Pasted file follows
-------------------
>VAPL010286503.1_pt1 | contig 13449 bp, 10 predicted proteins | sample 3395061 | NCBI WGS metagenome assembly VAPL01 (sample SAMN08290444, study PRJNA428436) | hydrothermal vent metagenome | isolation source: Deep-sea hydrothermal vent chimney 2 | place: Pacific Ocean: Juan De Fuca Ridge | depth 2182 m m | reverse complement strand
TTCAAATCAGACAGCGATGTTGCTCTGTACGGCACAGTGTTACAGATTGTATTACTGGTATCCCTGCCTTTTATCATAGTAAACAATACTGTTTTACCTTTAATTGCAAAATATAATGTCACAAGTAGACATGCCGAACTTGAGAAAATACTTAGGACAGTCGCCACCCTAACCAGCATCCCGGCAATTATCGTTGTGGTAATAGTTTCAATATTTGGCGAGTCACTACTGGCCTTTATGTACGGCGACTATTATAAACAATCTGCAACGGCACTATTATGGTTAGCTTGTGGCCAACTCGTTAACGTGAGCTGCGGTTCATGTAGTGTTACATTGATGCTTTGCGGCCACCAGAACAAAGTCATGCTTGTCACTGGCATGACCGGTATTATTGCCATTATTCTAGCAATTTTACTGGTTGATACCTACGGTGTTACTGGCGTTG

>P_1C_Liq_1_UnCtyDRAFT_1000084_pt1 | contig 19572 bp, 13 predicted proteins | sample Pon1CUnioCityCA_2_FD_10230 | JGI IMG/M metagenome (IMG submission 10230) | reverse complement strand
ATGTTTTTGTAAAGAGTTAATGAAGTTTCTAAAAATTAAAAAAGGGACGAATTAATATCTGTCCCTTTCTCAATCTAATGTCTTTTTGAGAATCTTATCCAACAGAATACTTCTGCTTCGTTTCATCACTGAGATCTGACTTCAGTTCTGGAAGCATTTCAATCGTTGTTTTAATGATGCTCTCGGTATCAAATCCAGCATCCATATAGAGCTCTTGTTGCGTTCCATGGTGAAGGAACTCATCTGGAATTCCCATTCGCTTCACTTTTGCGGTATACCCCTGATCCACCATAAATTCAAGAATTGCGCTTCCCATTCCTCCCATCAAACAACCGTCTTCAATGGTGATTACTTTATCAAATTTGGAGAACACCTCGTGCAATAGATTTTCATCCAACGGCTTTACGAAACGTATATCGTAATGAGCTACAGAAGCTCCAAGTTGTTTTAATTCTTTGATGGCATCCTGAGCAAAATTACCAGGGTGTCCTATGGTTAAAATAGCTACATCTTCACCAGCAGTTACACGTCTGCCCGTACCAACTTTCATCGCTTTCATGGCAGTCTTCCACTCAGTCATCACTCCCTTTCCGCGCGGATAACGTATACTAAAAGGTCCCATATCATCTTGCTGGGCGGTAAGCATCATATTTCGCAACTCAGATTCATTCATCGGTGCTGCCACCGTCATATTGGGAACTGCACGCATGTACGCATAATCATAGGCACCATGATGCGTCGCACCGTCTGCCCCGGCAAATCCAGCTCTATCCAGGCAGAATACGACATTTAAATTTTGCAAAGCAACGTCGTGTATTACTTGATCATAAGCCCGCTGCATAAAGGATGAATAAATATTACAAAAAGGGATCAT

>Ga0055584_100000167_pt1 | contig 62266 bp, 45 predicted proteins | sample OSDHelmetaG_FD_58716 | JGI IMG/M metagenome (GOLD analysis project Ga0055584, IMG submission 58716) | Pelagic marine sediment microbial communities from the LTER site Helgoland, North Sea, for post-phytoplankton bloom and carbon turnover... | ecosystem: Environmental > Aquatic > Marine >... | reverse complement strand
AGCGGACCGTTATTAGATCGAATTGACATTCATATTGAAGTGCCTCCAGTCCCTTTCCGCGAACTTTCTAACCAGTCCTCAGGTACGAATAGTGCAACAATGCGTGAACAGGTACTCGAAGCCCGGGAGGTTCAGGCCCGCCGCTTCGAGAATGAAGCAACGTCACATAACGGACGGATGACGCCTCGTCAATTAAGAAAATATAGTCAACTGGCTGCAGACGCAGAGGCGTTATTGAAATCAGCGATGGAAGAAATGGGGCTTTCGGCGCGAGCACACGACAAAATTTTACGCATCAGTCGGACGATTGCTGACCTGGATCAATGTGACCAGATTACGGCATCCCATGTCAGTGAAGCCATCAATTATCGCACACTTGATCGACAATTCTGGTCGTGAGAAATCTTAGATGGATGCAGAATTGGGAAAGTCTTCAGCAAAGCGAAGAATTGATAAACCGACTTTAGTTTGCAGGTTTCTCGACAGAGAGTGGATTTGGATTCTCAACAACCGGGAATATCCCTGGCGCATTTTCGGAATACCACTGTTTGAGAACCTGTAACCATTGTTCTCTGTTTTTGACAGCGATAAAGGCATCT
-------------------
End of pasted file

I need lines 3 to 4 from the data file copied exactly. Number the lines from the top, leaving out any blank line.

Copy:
>P_1C_Liq_1_UnCtyDRAFT_1000084_pt1 | contig 19572 bp, 13 predicted proteins | sample Pon1CUnioCityCA_2_FD_10230 | JGI IMG/M metagenome (IMG submission 10230) | reverse complement strand
ATGTTTTTGTAAAGAGTTAATGAAGTTTCTAAAAATTAAAAAAGGGACGAATTAATATCTGTCCCTTTCTCAATCTAATGTCTTTTTGAGAATCTTATCCAACAGAATACTTCTGCTTCGTTTCATCACTGAGATCTGACTTCAGTTCTGGAAGCATTTCAATCGTTGTTTTAATGATGCTCTCGGTATCAAATCCAGCATCCATATAGAGCTCTTGTTGCGTTCCATGGTGAAGGAACTCATCTGGAATTCCCATTCGCTTCACTTTTGCGGTATACCCCTGATCCACCATAAATTCAAGAATTGCGCTTCCCATTCCTCCCATCAAACAACCGTCTTCAATGGTGATTACTTTATCAAATTTGGAGAACACCTCGTGCAATAGATTTTCATCCAACGGCTTTACGAAACGTATATCGTAATGAGCTACAGAAGCTCCAAGTTGTTTTAATTCTTTGATGGCATCCTGAGCAAAATTACCAGGGTGTCCTATGGTTAAAATAGCTACATCTTCACCAGCAGTTACACGTCTGCCCGTACCAACTTTCATCGCTTTCATGGCAGTCTTCCACTCAGTCATCACTCCCTTTCCGCGCGGATAACGTATACTAAAAGGTCCCATATCATCTTGCTGGGCGGTAAGCATCATATTTCGCAACTCAGATTCATTCATCGGTGCTGCCACCGTCATATTGGGAACTGCACGCATGTACGCATAATCATAGGCACCATGATGCGTCGCACCGTCTGCCCCGGCAAATCCAGCTCTATCCAGGCAGAATACGACATTTAAATTTTGCAAAGCAACGTCGTGTATTACTTGATCATAAGCCCGCTGCATAAAGGATGAATAAATATTACAAAAAGGGATCAT